French President Nicolas Sarkozy on Monday urged developing countries to embrace nuclear energy and rich lenders to help pay for it, but stood firmly against countries that "cheat" and use the technology to make weapons.
"We need nuclear energy" to meet global goals for fighting and slowing climate change, Sarkozy said in opening an international conference in Paris on the future of nuclear power.
He wants France, which is reliant on atomic reactors for a large majority of its electricity, to lead a global nuclear expansion.
But amid fears of nuclear proliferation and questions about Iran's nuclear program, Sarkozy said the international community should be "steadfast in its opposition to those countries that violate the standards for collective security."
The United States and allies including France suspect Iran's uranium enrichment activities are aimed at building weapons, while Tehran says they are only for peaceful nuclear energy. Iran has defied U.N. calls to halt enrichment and faced three rounds of international sanctions.
"Someone who cheats does not have the same rights as an honest person," Sarkozy said.
European Commission President Jose Manuel Barroso singled out Iran and North Korea, warning that their nuclear activities "present security risks for the global community."
"All countries have the right to civilian nuclear energy. ... But for Europe, respect of the strictest safety, security and nonproliferation rules is not negotiable," he said.
Barroso urged the rest of the world to join new EU nuclear security rules that make violations punishable by law. In 2009, the EU agreed with the International Atomic Energy Agency on nuclear safety norms on such issues as disposal of waste and inspections, and made these legally binding across the 27-nation bloc.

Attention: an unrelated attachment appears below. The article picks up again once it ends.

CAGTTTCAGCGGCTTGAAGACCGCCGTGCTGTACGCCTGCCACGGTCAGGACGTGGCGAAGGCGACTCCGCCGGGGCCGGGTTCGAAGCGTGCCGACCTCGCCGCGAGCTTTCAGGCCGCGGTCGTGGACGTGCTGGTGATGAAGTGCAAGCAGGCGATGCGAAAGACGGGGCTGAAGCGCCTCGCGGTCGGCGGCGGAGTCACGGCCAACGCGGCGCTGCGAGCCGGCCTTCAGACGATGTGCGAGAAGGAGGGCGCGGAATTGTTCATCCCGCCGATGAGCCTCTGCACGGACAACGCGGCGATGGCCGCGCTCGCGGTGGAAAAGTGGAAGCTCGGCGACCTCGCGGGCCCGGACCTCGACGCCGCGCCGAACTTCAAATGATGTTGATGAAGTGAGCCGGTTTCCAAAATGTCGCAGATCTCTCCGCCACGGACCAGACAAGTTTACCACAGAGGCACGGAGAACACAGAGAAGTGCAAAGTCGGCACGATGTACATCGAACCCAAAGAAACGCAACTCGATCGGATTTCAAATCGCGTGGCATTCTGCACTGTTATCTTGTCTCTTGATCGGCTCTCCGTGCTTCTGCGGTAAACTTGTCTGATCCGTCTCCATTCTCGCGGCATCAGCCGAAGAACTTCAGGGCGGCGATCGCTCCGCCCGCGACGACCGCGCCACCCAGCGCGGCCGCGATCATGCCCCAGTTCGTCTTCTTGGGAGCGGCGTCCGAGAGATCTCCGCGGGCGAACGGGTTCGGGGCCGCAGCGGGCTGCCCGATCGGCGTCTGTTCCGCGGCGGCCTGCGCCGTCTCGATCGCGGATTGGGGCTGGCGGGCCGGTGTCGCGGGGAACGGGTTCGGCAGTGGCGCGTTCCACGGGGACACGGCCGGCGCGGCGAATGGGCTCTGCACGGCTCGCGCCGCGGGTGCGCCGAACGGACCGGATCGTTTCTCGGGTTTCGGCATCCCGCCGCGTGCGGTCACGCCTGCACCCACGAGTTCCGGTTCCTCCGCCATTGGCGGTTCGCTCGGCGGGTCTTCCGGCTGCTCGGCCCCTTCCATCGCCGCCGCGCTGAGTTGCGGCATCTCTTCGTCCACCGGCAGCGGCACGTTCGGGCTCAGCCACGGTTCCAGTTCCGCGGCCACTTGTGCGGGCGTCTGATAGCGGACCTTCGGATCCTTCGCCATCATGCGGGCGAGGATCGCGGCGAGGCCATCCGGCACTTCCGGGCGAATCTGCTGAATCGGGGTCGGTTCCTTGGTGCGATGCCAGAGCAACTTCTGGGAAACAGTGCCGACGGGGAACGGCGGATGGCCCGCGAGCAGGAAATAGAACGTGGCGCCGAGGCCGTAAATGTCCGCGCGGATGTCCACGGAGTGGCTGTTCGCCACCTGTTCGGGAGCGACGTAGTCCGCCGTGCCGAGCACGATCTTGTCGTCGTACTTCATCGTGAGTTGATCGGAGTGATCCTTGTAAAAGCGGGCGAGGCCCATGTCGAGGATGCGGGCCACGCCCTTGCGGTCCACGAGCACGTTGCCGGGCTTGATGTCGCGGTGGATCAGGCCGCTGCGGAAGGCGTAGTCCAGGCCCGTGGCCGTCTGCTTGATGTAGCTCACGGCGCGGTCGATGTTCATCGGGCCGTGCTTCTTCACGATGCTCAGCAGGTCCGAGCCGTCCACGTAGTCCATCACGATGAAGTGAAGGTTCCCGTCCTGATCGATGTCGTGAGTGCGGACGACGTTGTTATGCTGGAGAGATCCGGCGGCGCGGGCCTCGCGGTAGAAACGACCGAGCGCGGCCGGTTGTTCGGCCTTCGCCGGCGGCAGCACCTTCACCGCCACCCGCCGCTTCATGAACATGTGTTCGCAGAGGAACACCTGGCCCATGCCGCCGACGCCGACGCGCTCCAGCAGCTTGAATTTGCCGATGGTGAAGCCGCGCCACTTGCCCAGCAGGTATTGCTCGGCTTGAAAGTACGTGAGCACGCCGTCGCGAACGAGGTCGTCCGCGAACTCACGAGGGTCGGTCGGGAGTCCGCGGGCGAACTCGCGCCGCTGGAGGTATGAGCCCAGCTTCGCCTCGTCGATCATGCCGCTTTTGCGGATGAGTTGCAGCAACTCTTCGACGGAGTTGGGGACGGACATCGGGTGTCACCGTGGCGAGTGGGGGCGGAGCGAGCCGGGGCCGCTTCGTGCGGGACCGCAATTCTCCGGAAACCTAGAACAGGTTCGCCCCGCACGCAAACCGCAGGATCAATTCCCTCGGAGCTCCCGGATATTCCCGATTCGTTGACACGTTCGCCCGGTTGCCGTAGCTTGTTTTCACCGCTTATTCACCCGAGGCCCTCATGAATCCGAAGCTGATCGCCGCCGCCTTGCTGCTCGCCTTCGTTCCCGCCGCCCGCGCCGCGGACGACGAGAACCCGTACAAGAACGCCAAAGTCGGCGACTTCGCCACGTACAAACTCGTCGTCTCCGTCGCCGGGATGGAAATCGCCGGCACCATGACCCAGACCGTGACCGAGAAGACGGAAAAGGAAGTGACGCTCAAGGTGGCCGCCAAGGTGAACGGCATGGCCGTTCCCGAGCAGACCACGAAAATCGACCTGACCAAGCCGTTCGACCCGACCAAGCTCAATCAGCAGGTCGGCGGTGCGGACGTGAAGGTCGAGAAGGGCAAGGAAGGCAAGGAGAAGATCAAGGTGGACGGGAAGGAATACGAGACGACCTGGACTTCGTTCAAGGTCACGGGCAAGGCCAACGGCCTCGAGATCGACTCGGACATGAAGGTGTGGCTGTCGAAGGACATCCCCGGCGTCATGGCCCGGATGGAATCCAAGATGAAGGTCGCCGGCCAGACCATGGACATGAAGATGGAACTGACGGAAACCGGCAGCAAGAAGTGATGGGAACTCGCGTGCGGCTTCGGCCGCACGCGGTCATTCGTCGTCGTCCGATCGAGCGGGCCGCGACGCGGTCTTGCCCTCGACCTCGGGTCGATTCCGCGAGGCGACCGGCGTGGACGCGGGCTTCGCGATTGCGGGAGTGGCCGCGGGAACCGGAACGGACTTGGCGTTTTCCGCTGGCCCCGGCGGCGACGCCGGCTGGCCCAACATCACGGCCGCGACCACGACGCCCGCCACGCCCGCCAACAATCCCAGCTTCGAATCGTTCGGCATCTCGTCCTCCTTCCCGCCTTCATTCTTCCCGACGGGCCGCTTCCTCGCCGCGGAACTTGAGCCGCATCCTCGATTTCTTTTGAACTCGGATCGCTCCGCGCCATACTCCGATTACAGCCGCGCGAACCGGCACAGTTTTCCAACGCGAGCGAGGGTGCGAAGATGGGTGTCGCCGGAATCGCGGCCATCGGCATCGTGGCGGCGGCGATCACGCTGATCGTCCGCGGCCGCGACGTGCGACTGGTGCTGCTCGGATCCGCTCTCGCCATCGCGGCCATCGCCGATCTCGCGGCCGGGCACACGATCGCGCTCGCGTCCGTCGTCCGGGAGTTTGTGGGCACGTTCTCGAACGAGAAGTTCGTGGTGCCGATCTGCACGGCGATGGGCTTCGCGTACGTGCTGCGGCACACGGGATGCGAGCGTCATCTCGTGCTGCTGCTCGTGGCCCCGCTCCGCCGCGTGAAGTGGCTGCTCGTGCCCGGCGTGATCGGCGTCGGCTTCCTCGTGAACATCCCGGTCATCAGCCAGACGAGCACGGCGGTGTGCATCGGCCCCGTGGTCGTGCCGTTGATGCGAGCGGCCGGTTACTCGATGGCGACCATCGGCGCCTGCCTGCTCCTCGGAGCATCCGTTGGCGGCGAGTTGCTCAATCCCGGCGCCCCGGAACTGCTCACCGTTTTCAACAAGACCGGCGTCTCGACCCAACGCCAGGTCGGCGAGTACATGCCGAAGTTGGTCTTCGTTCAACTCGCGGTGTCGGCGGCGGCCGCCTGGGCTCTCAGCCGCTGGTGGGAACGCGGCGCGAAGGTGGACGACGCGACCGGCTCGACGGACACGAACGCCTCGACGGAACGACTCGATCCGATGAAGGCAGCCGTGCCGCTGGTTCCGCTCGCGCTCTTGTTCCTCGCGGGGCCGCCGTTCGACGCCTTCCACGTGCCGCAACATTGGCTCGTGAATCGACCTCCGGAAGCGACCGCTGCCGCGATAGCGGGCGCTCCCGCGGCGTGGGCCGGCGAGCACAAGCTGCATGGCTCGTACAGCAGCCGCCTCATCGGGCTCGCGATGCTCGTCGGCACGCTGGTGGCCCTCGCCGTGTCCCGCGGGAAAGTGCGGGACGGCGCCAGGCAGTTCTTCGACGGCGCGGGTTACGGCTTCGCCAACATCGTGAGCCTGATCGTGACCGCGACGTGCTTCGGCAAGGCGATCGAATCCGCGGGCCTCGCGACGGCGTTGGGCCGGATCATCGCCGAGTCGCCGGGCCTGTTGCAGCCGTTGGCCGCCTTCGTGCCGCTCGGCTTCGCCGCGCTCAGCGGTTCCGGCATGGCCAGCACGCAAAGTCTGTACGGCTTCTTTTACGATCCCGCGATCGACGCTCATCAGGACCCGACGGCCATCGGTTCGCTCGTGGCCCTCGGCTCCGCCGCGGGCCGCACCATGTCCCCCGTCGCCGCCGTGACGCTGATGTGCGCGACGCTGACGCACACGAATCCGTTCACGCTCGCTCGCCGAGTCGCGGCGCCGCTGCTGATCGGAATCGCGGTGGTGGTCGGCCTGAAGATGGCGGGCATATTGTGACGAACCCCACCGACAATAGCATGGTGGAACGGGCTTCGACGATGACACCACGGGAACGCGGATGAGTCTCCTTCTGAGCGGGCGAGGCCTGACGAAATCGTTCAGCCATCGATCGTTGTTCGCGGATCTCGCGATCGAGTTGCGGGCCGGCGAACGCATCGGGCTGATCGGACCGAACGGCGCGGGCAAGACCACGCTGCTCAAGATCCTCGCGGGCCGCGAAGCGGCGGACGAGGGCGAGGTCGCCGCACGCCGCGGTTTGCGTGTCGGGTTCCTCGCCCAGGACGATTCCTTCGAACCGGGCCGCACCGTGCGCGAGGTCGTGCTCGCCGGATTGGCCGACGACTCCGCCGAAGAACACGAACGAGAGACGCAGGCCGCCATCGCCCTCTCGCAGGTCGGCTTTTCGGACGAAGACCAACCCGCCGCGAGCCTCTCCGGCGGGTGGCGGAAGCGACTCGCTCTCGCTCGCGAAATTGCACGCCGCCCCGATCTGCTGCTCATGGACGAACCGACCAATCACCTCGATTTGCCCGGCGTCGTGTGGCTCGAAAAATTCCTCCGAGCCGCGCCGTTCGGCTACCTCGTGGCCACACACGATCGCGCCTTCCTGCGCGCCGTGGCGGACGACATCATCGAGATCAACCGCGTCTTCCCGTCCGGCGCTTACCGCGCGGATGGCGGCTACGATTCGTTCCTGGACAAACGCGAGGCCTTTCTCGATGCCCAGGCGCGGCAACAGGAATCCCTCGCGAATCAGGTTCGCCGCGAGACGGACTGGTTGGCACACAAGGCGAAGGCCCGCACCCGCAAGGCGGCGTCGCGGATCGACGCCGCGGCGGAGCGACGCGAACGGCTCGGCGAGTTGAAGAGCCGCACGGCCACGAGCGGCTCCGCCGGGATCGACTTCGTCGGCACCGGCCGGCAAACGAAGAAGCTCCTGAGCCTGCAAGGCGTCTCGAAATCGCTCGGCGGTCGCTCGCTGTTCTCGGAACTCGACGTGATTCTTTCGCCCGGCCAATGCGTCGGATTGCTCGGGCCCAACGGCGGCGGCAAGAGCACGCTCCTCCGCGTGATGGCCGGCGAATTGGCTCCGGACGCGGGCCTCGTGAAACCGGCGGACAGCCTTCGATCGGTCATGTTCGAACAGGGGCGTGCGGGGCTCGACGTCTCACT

IAEA chief Yukiya Amano, also at the Paris conference, echoed Sarkozy's call for expanding "safe and secure" nuclear energy.
"Nuclear reactors should not only be reserved for developed countries but should be accessible to all," he told the conference.
Sarkozy dismissed the "egotistic" rich-country perception that poor countries don't have the right to nuclear technology because they can't be trusted to keep it safe.
"That is closing the door to progress and a better life to those who have nothing," he said. He said nuclear energy should be "the cement of a new international solidarity."
He said international financial institutions should play a key role in financing nuclear projects.
"I do not understand and I do not accept the ostracism of nuclear energy by international financing," he said, urging the World Bank and other global lenders to help fund nuclear investments. The enormous costs of building a nuclear plant have deterred many small countries from pursuing nuclear power.
Sarkozy called for an "enhanced" International Atomic Energy Agency with broader powers and with a kind of scoreboard to rate international reactors on safety. Sarkozy also proposed creating an elite training school in France for the next generation of international nuclear scientists.
His recommendations come at a time when the Obama administration has called nuclear power a key part of comprehensive energy legislation in the United States, where nuclear reactors have been halted since the Three Mile Island nuclear accident in 1979.
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